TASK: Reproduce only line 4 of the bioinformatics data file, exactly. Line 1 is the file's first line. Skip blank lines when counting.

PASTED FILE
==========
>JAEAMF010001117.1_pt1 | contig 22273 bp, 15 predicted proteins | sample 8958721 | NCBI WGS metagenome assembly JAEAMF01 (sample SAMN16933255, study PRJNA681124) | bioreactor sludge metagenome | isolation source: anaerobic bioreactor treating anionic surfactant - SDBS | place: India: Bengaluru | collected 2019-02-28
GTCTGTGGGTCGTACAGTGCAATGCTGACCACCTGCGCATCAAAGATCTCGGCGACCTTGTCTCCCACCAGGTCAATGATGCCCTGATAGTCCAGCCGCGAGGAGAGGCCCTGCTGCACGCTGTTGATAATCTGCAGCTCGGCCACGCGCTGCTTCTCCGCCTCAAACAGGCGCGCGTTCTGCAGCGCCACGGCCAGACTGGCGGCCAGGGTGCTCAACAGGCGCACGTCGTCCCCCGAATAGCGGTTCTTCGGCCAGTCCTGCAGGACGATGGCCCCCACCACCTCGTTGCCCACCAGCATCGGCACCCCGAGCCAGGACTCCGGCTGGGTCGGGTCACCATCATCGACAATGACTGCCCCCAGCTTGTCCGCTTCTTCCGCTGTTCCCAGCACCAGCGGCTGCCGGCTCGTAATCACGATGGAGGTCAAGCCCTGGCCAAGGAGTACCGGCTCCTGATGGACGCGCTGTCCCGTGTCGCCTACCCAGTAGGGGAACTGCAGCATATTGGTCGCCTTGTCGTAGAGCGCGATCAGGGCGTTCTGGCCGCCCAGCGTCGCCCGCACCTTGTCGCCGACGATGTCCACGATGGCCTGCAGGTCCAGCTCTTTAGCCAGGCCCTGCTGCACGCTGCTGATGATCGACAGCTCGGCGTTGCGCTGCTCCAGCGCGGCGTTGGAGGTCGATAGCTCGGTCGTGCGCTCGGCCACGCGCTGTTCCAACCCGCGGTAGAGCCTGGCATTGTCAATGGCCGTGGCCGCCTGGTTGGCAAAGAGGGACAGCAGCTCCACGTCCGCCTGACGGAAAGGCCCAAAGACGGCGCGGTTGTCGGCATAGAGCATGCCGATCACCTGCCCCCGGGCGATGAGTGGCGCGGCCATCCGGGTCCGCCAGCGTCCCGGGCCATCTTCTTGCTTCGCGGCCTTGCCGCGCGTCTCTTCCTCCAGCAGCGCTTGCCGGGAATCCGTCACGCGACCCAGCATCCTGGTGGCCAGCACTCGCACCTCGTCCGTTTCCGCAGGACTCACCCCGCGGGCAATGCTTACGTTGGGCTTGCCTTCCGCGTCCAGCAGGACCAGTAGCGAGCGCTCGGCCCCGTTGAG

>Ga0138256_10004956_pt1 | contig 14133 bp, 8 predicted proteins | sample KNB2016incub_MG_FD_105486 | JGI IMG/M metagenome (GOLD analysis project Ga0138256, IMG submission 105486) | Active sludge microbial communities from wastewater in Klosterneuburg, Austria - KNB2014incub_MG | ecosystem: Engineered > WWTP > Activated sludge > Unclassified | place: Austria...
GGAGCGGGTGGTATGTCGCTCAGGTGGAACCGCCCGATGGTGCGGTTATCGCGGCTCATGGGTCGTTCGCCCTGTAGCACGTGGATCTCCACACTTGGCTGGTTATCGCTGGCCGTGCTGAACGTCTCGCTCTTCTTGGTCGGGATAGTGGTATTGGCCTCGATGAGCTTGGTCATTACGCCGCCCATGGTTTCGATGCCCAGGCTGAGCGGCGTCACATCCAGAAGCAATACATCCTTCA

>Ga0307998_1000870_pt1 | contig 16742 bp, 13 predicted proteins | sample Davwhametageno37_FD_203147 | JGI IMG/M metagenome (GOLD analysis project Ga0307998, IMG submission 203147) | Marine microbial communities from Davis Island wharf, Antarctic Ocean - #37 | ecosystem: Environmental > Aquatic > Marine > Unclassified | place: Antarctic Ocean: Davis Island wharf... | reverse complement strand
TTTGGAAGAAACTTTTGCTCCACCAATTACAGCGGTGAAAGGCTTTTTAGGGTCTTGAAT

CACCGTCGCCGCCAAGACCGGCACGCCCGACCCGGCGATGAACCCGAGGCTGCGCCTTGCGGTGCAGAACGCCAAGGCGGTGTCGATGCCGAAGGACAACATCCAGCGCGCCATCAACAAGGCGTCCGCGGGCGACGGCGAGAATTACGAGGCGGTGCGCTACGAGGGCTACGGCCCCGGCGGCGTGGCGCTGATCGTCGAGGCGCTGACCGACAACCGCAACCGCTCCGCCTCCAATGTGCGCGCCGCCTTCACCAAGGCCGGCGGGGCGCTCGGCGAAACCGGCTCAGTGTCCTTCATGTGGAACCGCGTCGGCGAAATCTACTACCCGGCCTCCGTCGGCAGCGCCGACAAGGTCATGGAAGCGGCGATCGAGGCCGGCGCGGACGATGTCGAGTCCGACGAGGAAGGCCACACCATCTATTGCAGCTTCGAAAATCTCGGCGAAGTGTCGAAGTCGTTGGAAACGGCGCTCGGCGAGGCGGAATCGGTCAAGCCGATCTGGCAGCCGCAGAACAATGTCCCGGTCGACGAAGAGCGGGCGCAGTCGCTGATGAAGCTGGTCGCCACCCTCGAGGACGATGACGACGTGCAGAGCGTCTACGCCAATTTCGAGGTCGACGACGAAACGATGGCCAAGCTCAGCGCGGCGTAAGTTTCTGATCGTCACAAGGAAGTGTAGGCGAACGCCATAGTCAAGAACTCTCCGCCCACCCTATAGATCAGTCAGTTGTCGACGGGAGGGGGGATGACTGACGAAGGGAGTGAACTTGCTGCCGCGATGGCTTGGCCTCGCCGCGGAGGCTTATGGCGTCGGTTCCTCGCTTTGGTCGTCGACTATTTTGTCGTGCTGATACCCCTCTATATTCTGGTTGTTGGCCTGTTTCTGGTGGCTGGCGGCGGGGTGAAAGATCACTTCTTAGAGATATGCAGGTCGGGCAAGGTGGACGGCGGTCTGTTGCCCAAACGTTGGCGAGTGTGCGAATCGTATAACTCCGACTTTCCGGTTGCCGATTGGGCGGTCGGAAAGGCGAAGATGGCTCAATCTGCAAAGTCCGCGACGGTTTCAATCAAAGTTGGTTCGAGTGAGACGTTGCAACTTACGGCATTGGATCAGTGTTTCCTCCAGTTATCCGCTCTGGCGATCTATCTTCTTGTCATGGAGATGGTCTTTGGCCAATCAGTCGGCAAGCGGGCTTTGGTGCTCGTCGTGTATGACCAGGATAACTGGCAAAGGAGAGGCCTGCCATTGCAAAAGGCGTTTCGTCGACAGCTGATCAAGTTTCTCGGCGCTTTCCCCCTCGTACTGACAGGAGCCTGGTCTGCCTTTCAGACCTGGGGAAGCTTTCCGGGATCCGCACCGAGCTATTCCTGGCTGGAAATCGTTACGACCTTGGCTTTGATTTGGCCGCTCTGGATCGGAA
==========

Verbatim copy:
GGAGCGGGTGGTATGTCGCTCAGGTGGAACCGCCCGATGGTGCGGTTATCGCGGCTCATGGGTCGTTCGCCCTGTAGCACGTGGATCTCCACACTTGGCTGGTTATCGCTGGCCGTGCTGAACGTCTCGCTCTTCTTGGTCGGGATAGTGGTATTGGCCTCGATGAGCTTGGTCATTACGCCGCCCATGGTTTCGATGCCCAGGCTGAGCGGCGTCACATCCAGAAGCAATACATCCTTCA